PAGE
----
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Solidarity is for other people: identifying derelictions of solidarity in responses to COVID-19

Abstract

The role and importance of solidarity for effective health provision is the subject of lengthy and heated debate which has been thrown into even sharper relief by the COVID-19 pandemic. In various ways, and by various authorities we have all been asked, even instructed, to engage in solidarity with one another in order to collectively respond to the current crisis. Under normal circumstances, individuals can engage in solidarity with their compatriots in the context of public health provision in a number of ways, including paying taxes which fund welfare state initiatives, and avoiding others when ill. While there has been significant engagement in solidarity worldwide, there have also been high profile examples of refusals and failures to engage in solidarity, both by individual agents, and governments. In this paper I examine the consequence of these failures with reference to the actions of the current British government, which has failed to deliver an effective response to the crisis. This failure has effectively devolved responsibility for responding to the crisis to people who are simultaneously more vulnerable to infection, and less able to do anything about it. I argue that such responses represent mismanagement of a public health crisis, and a rejection of important democratic and egalitarian norms and values.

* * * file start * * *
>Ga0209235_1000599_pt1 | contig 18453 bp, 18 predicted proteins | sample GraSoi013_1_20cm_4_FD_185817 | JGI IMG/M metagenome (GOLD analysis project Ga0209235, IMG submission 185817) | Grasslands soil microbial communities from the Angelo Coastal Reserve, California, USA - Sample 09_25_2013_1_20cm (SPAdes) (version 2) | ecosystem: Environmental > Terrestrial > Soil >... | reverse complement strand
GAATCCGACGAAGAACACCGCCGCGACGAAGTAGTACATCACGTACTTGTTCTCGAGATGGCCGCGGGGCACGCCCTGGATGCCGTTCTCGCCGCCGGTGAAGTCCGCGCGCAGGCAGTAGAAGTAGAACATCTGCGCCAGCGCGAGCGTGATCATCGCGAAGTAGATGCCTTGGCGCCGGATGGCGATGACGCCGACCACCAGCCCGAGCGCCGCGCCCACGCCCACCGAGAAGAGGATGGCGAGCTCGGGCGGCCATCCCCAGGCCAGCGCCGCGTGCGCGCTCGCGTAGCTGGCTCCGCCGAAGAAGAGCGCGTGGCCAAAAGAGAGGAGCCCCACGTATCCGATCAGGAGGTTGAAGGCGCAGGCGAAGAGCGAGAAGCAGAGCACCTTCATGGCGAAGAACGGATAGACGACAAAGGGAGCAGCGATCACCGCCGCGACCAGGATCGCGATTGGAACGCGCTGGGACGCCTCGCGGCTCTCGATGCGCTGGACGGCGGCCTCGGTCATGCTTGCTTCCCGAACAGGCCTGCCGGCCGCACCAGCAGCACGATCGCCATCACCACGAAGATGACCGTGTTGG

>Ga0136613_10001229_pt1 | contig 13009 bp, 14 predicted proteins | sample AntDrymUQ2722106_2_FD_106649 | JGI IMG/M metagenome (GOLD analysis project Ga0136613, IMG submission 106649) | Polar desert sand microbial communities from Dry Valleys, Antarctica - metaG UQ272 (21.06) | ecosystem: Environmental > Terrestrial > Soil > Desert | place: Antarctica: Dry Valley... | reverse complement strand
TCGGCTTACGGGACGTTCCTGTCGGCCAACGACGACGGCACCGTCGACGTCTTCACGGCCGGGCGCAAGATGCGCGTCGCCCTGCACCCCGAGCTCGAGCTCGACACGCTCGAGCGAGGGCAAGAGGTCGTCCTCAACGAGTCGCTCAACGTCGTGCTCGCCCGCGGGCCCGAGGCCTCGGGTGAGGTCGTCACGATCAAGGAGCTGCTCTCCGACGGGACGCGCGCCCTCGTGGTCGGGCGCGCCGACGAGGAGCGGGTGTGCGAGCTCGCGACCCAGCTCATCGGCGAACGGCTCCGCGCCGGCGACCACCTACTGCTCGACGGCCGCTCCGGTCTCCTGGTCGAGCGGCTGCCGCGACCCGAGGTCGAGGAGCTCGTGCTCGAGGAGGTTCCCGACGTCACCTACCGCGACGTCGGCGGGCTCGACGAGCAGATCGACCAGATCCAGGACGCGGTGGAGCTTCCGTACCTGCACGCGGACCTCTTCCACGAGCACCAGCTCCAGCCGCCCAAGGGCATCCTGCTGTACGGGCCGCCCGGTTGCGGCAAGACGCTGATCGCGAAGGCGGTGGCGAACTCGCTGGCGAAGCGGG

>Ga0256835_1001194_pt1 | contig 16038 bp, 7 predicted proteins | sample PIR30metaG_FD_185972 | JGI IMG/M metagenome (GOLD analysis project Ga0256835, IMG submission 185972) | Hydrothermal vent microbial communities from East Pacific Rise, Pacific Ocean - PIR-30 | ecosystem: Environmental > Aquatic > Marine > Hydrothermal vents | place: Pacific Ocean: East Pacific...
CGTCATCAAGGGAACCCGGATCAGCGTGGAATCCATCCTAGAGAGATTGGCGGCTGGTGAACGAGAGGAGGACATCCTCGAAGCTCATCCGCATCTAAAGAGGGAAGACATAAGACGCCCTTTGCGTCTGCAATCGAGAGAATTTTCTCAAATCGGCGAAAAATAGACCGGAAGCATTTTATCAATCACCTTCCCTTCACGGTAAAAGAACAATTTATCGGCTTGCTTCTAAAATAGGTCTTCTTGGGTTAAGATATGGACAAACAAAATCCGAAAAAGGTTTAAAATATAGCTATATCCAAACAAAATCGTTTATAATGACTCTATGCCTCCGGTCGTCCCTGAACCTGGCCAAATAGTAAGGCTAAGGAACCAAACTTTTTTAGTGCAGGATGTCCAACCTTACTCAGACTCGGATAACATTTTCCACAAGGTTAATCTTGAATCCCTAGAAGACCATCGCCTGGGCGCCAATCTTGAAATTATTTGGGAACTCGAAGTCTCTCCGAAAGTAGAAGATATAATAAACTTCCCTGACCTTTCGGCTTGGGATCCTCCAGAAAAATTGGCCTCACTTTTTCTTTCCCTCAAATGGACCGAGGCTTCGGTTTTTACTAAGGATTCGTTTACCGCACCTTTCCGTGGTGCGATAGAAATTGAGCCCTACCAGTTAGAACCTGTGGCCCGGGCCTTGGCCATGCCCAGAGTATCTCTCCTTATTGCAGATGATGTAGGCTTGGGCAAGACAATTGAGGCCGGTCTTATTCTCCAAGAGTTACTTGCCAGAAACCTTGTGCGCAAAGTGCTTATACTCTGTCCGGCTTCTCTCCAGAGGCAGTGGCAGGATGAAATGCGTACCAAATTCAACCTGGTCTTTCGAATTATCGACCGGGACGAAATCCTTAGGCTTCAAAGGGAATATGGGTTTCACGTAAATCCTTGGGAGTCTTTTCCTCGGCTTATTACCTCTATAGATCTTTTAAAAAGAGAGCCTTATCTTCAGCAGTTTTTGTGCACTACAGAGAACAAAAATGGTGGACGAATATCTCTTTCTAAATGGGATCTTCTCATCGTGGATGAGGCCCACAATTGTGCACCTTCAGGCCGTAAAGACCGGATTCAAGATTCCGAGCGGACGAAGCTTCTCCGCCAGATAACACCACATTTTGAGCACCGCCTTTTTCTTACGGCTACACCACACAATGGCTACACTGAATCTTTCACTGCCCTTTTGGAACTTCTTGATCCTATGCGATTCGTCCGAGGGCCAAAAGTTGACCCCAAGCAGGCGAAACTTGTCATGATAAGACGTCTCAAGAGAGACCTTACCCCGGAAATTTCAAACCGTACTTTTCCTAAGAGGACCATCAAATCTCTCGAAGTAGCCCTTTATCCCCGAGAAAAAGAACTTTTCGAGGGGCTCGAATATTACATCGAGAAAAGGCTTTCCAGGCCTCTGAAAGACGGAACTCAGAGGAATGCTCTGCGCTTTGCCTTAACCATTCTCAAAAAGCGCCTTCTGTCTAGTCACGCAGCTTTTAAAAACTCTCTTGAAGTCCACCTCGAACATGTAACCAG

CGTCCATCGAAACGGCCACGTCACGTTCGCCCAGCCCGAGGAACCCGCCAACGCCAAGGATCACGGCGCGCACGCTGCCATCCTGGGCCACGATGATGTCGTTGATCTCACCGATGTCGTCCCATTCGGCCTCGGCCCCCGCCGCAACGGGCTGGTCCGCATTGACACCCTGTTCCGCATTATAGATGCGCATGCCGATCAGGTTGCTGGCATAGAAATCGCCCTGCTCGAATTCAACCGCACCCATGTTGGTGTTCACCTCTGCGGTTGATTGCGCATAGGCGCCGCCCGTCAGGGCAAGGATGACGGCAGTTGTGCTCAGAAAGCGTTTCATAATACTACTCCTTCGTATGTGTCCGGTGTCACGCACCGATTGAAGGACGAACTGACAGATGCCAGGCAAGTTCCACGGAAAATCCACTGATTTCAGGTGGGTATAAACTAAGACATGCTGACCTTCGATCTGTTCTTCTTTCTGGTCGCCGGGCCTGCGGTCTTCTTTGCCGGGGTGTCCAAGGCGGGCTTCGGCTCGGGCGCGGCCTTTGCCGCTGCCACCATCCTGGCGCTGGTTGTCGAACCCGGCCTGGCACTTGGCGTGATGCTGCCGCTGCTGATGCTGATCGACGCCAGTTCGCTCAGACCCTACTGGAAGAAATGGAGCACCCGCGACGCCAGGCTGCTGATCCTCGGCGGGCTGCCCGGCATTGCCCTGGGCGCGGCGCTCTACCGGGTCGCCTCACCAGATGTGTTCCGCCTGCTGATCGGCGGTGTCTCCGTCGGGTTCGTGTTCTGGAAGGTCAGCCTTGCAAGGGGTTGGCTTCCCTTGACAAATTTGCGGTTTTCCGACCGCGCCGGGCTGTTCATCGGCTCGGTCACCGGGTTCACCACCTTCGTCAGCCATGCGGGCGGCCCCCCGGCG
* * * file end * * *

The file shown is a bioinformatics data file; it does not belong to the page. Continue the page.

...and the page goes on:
• public health ethics
  • public policy
  • allocation of health care resources
  • political philosophy
  • right to healthcare

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